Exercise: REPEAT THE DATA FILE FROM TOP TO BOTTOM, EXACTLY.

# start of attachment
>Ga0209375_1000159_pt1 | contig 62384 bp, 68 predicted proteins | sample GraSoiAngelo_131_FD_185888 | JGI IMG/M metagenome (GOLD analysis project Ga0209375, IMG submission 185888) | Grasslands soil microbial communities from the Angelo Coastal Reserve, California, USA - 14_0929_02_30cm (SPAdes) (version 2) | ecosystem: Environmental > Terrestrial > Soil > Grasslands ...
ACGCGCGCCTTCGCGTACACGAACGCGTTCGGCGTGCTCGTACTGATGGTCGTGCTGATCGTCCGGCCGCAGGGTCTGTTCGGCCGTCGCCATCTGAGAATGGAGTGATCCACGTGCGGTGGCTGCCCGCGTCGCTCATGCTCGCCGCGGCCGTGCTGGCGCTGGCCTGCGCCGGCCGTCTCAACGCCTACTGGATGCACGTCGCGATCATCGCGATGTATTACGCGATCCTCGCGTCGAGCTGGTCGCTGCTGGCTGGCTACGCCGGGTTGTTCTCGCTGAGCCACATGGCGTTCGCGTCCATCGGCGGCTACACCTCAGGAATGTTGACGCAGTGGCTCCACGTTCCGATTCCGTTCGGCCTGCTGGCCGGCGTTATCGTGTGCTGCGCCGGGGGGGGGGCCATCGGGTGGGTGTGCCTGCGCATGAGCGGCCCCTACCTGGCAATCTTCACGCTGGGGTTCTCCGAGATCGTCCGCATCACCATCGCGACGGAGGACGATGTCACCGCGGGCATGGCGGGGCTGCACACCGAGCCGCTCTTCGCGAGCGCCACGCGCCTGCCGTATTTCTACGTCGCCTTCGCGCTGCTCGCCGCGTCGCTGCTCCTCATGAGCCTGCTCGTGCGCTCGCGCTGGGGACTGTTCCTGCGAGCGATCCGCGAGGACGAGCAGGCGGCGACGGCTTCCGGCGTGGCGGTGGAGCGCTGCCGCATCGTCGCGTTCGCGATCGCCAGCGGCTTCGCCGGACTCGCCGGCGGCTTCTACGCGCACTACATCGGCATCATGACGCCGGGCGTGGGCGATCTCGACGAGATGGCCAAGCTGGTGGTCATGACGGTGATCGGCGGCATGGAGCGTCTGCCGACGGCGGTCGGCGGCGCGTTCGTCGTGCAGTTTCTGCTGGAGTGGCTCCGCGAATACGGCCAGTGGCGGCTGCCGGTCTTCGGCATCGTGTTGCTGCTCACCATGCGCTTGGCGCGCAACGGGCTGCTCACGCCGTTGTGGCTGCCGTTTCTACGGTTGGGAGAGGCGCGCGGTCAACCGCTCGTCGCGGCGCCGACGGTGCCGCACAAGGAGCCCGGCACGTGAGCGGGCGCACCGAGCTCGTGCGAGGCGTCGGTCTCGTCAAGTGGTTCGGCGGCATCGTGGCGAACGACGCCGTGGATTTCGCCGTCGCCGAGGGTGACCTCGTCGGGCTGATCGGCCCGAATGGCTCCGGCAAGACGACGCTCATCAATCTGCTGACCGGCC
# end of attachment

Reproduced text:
>Ga0209375_1000159_pt1 | contig 62384 bp, 68 predicted proteins | sample GraSoiAngelo_131_FD_185888 | JGI IMG/M metagenome (GOLD analysis project Ga0209375, IMG submission 185888) | Grasslands soil microbial communities from the Angelo Coastal Reserve, California, USA - 14_0929_02_30cm (SPAdes) (version 2) | ecosystem: Environmental > Terrestrial > Soil > Grasslands ...
ACGCGCGCCTTCGCGTACACGAACGCGTTCGGCGTGCTCGTACTGATGGTCGTGCTGATCGTCCGGCCGCAGGGTCTGTTCGGCCGTCGCCATCTGAGAATGGAGTGATCCACGTGCGGTGGCTGCCCGCGTCGCTCATGCTCGCCGCGGCCGTGCTGGCGCTGGCCTGCGCCGGCCGTCTCAACGCCTACTGGATGCACGTCGCGATCATCGCGATGTATTACGCGATCCTCGCGTCGAGCTGGTCGCTGCTGGCTGGCTACGCCGGGTTGTTCTCGCTGAGCCACATGGCGTTCGCGTCCATCGGCGGCTACACCTCAGGAATGTTGACGCAGTGGCTCCACGTTCCGATTCCGTTCGGCCTGCTGGCCGGCGTTATCGTGTGCTGCGCCGGGGGGGGGGCCATCGGGTGGGTGTGCCTGCGCATGAGCGGCCCCTACCTGGCAATCTTCACGCTGGGGTTCTCCGAGATCGTCCGCATCACCATCGCGACGGAGGACGATGTCACCGCGGGCATGGCGGGGCTGCACACCGAGCCGCTCTTCGCGAGCGCCACGCGCCTGCCGTATTTCTACGTCGCCTTCGCGCTGCTCGCCGCGTCGCTGCTCCTCATGAGCCTGCTCGTGCGCTCGCGCTGGGGACTGTTCCTGCGAGCGATCCGCGAGGACGAGCAGGCGGCGACGGCTTCCGGCGTGGCGGTGGAGCGCTGCCGCATCGTCGCGTTCGCGATCGCCAGCGGCTTCGCCGGACTCGCCGGCGGCTTCTACGCGCACTACATCGGCATCATGACGCCGGGCGTGGGCGATCTCGACGAGATGGCCAAGCTGGTGGTCATGACGGTGATCGGCGGCATGGAGCGTCTGCCGACGGCGGTCGGCGGCGCGTTCGTCGTGCAGTTTCTGCTGGAGTGGCTCCGCGAATACGGCCAGTGGCGGCTGCCGGTCTTCGGCATCGTGTTGCTGCTCACCATGCGCTTGGCGCGCAACGGGCTGCTCACGCCGTTGTGGCTGCCGTTTCTACGGTTGGGAGAGGCGCGCGGTCAACCGCTCGTCGCGGCGCCGACGGTGCCGCACAAGGAGCCCGGCACGTGAGCGGGCGCACCGAGCTCGTGCGAGGCGTCGGTCTCGTCAAGTGGTTCGGCGGCATCGTGGCGAACGACGCCGTGGATTTCGCCGTCGCCGAGGGTGACCTCGTCGGGCTGATCGGCCCGAATGGCTCCGGCAAGACGACGCTCATCAATCTGCTGACCGGCC